“Every semester, I would get a call from the Assistant U.S. Attorney [who handled cases in D.C.] with an update that would totally derail my life.”

When preparing to leave for a study abroad trip to Senegal, Katherine was suddenly contacted by the attorney who informed her that, due to a change in judges, the trial date was being moved forward. When she said that she had a conflict because of her study abroad, she was told she could not leave the country.

“‘Inconveniencing me’ was the biggest understatement… They would drop these life-changing updates on me with such ease.”

Over the course of six years, Katherine was constantly at the mercy of a legal system which did not treat her with any consideration. She missed out on multiple opportunities, such as the study abroad trip, job opportunities, and other travel plans. She also left school.

“At any moment where I was trying to find healing or create some sense of normalcy for myself, my life would be derailed and I would have to start over… My life in between that time wasn’t even my own.”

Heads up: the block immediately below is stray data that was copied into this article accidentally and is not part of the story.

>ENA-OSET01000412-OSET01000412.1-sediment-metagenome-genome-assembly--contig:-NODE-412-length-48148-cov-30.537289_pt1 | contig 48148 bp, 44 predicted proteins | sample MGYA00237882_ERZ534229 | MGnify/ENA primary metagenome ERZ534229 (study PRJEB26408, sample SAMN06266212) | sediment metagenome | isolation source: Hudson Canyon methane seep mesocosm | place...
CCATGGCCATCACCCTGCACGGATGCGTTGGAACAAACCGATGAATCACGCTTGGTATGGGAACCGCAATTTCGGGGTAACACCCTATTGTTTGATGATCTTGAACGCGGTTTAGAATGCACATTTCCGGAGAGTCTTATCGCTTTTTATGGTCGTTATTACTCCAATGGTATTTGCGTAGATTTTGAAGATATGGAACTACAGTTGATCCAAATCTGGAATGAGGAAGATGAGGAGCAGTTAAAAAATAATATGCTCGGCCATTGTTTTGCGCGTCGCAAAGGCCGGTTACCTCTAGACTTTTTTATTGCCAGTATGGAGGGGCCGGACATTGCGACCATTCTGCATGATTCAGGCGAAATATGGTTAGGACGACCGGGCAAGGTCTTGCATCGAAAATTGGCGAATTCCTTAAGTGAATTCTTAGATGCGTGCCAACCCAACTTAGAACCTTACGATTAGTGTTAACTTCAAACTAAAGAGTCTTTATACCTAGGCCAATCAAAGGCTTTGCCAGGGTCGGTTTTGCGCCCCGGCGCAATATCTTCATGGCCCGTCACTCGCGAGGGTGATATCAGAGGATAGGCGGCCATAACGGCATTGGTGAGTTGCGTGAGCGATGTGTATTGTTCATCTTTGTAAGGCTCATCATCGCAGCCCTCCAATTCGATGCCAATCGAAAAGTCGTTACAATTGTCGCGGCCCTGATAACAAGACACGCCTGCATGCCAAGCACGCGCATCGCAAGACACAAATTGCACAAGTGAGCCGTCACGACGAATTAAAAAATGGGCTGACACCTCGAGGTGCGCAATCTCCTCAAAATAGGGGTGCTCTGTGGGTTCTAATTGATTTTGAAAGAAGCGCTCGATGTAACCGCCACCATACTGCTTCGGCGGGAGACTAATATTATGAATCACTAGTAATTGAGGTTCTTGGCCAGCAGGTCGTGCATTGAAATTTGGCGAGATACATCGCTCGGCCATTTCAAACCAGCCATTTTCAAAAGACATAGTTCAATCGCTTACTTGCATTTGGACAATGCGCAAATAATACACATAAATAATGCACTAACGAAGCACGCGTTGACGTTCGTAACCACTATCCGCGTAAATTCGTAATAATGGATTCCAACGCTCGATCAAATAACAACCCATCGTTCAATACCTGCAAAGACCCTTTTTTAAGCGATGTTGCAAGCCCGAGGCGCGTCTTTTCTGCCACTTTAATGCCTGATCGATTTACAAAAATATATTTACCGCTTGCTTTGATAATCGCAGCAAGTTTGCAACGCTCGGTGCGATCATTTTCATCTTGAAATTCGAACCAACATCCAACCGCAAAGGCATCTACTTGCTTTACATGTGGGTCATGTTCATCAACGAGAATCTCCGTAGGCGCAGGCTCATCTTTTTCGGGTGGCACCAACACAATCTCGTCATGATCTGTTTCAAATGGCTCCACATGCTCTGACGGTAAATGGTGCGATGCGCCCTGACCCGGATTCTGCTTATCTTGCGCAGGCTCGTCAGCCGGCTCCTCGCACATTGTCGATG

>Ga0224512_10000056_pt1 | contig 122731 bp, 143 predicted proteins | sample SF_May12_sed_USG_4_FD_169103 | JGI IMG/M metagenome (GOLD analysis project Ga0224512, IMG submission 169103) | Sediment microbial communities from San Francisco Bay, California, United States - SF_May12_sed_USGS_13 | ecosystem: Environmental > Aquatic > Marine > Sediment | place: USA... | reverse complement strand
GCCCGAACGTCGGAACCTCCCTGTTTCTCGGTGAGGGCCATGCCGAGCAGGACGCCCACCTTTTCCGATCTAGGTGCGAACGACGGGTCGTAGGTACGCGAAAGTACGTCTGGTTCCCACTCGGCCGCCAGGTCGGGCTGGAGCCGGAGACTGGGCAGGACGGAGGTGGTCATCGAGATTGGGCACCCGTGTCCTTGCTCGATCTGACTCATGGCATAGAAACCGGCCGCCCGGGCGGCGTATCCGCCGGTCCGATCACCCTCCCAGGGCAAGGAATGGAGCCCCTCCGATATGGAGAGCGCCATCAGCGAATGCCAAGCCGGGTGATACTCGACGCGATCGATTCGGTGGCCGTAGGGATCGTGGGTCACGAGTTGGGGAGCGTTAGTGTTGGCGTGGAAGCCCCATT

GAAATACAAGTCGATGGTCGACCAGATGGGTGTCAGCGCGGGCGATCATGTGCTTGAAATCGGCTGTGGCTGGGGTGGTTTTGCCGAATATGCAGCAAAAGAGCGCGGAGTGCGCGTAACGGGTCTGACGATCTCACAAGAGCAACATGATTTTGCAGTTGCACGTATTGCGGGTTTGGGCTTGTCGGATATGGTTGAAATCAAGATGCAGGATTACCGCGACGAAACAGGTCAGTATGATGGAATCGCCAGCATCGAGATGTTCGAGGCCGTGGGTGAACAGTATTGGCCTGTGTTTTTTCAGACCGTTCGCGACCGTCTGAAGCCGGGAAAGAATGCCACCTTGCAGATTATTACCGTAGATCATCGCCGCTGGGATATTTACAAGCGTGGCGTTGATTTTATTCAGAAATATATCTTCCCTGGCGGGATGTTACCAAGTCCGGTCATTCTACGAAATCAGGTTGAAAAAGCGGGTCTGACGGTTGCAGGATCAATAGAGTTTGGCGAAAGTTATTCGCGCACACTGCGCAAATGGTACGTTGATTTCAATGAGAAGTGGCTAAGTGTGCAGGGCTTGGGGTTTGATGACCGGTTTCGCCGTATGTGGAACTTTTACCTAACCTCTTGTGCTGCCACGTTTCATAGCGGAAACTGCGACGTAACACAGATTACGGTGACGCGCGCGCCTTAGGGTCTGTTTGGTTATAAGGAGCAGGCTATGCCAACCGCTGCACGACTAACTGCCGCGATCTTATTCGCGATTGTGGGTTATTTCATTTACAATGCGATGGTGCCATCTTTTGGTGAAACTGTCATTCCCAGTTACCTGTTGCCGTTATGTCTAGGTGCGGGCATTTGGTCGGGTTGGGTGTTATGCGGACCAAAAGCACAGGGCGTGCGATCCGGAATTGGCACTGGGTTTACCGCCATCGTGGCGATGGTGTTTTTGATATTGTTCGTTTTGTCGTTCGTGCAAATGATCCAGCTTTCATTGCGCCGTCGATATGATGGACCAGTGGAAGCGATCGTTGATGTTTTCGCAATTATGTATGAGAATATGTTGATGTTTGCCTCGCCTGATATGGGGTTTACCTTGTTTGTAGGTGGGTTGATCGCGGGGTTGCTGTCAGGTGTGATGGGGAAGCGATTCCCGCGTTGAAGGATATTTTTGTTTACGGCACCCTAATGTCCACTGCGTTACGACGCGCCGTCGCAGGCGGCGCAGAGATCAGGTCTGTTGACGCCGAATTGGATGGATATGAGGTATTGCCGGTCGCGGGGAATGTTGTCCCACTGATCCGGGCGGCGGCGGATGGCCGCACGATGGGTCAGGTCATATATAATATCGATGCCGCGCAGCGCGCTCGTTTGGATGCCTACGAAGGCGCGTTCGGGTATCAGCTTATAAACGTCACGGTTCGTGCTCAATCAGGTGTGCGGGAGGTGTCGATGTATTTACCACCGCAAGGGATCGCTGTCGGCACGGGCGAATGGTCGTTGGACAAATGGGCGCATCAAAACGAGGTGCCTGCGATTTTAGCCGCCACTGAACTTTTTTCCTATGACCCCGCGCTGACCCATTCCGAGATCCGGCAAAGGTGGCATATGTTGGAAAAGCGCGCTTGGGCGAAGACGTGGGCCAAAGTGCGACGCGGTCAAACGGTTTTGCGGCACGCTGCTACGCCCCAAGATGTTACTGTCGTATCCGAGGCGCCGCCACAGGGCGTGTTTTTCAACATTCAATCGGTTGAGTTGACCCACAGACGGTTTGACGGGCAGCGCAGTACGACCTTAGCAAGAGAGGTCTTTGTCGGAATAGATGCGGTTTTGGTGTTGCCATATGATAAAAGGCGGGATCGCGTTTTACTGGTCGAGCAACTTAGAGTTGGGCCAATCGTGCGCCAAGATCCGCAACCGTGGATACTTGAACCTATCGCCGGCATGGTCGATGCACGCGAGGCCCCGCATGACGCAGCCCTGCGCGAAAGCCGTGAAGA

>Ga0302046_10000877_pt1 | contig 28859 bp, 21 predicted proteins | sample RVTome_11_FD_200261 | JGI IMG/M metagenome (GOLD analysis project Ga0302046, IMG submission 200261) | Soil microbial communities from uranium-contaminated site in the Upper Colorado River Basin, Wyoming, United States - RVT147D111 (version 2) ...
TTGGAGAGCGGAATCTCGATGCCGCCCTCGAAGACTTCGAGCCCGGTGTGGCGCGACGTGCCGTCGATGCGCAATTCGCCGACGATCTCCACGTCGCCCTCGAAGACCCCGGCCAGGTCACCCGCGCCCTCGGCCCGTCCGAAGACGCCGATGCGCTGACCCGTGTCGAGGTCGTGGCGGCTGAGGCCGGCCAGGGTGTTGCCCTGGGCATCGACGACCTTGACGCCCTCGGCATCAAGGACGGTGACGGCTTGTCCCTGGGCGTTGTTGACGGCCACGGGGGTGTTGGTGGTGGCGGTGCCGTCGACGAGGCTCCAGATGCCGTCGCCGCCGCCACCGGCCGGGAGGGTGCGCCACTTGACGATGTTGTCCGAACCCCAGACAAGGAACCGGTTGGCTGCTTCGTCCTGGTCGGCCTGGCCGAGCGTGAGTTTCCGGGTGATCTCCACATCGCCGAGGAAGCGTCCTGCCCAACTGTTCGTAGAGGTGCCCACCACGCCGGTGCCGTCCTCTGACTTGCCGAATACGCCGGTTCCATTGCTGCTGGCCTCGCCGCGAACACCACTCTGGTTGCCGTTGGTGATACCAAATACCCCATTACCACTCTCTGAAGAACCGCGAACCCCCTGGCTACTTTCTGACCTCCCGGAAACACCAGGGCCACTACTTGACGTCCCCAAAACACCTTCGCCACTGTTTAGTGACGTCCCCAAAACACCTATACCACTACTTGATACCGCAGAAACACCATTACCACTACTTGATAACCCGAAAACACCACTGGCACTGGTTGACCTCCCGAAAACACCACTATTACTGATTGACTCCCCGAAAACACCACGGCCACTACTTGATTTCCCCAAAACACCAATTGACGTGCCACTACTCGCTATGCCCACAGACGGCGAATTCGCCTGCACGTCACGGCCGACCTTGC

Present day, Katherine is back in school while working as a journalist. Writing about public health, she finds herself drawn to certain stories: ones of people in need.

“Being a survivor, I think it helps me connect with people. It makes me more thorough in my reporting; I’m constantly aware and looking for stories.”

In her healing journey, Katherine has found it most helpful to be kind to herself and to allow space for her anger.

“Throughout that whole criminal justice process, I was really angry… but I didn’t allow myself to get angry. I regret that I didn’t show up for myself then… I’ve realized that, in a way, getting angry was my taking back some control.”

Now that she has found her voice, Katherine uses it to advocate for survivors in many ways.

“Embracing that side of myself that speaks up about the things that need to be addressed has allowed me to stick up for myself and for others.”


“Until I’m on the other side of the Earth, I’m striving to make this world a better place for survivors and to make this process a lot less lonely than it is.”